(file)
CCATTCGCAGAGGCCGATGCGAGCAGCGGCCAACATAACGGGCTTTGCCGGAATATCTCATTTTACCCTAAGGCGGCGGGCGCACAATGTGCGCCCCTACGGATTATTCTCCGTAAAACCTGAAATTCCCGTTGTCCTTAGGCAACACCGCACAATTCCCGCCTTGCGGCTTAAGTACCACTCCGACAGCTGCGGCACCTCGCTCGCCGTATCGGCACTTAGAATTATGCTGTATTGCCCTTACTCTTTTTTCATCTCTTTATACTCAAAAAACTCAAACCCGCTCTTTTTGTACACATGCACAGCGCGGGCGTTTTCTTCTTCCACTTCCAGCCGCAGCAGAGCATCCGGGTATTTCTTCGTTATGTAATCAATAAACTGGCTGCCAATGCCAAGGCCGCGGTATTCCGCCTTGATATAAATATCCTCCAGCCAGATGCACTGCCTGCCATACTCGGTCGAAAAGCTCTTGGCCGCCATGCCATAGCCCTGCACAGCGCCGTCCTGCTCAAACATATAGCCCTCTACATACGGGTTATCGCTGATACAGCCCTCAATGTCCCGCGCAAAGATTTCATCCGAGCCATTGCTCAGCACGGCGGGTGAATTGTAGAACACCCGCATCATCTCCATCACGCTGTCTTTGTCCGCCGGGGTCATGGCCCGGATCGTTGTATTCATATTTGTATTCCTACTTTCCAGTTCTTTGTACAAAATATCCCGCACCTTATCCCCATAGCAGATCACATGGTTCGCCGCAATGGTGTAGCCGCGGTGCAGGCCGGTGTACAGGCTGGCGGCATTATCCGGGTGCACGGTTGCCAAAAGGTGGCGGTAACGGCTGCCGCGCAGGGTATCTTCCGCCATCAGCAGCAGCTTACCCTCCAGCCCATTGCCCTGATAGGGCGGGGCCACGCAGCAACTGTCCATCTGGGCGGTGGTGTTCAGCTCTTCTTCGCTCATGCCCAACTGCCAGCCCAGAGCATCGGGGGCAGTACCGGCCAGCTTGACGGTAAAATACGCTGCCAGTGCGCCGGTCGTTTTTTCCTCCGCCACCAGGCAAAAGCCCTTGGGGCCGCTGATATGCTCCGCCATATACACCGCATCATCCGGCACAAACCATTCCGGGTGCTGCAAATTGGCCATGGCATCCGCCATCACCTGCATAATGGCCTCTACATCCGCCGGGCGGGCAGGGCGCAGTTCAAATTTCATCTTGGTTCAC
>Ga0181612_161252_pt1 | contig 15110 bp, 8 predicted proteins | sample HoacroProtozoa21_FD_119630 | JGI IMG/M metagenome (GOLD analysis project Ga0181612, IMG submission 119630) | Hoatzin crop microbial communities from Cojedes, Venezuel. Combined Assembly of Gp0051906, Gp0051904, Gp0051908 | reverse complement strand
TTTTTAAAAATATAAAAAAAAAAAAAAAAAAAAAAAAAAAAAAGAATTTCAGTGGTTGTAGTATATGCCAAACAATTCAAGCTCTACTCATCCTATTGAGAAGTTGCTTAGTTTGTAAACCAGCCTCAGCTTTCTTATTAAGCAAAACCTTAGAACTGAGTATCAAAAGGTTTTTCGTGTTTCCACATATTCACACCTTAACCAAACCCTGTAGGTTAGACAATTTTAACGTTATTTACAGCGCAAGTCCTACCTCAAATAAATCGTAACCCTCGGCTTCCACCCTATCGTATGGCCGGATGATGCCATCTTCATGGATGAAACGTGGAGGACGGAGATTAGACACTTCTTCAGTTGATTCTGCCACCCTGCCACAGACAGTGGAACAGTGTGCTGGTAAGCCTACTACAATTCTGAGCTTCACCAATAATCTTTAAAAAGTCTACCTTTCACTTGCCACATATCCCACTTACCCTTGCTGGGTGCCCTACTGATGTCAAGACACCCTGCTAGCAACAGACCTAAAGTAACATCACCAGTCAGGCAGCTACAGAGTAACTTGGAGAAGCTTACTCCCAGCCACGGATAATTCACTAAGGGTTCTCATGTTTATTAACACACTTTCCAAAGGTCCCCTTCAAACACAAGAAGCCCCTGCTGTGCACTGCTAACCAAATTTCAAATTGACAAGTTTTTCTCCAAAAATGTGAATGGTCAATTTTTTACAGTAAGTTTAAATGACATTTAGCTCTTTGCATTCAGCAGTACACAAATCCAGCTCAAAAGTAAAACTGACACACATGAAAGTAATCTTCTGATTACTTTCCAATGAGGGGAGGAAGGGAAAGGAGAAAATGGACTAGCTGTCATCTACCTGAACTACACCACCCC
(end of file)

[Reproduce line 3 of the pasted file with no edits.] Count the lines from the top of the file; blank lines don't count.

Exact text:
TTTTTAAAAATATAAAAAAAAAAAAAAAAAAAAAAAAAAAAAAGAATTTCAGTGGTTGTAGTATATGCCAAACAATTCAAGCTCTACTCATCCTATTGAGAAGTTGCTTAGTTTGTAAACCAGCCTCAGCTTTCTTATTAAGCAAAACCTTAGAACTGAGTATCAAAAGGTTTTTCGTGTTTCCACATATTCACACCTTAACCAAACCCTGTAGGTTAGACAATTTTAACGTTATTTACAGCGCAAGTCCTACCTCAAATAAATCGTAACCCTCGGCTTCCACCCTATCGTATGGCCGGATGATGCCATCTTCATGGATGAAACGTGGAGGACGGAGATTAGACACTTCTTCAGTTGATTCTGCCACCCTGCCACAGACAGTGGAACAGTGTGCTGGTAAGCCTACTACAATTCTGAGCTTCACCAATAATCTTTAAAAAGTCTACCTTTCACTTGCCACATATCCCACTTACCCTTGCTGGGTGCCCTACTGATGTCAAGACACCCTGCTAGCAACAGACCTAAAGTAACATCACCAGTCAGGCAGCTACAGAGTAACTTGGAGAAGCTTACTCCCAGCCACGGATAATTCACTAAGGGTTCTCATGTTTATTAACACACTTTCCAAAGGTCCCCTTCAAACACAAGAAGCCCCTGCTGTGCACTGCTAACCAAATTTCAAATTGACAAGTTTTTCTCCAAAAATGTGAATGGTCAATTTTTTACAGTAAGTTTAAATGACATTTAGCTCTTTGCATTCAGCAGTACACAAATCCAGCTCAAAAGTAAAACTGACACACATGAAAGTAATCTTCTGATTACTTTCCAATGAGGGGAGGAAGGGAAAGGAGAAAATGGACTAGCTGTCATCTACCTGAACTACACCACCCC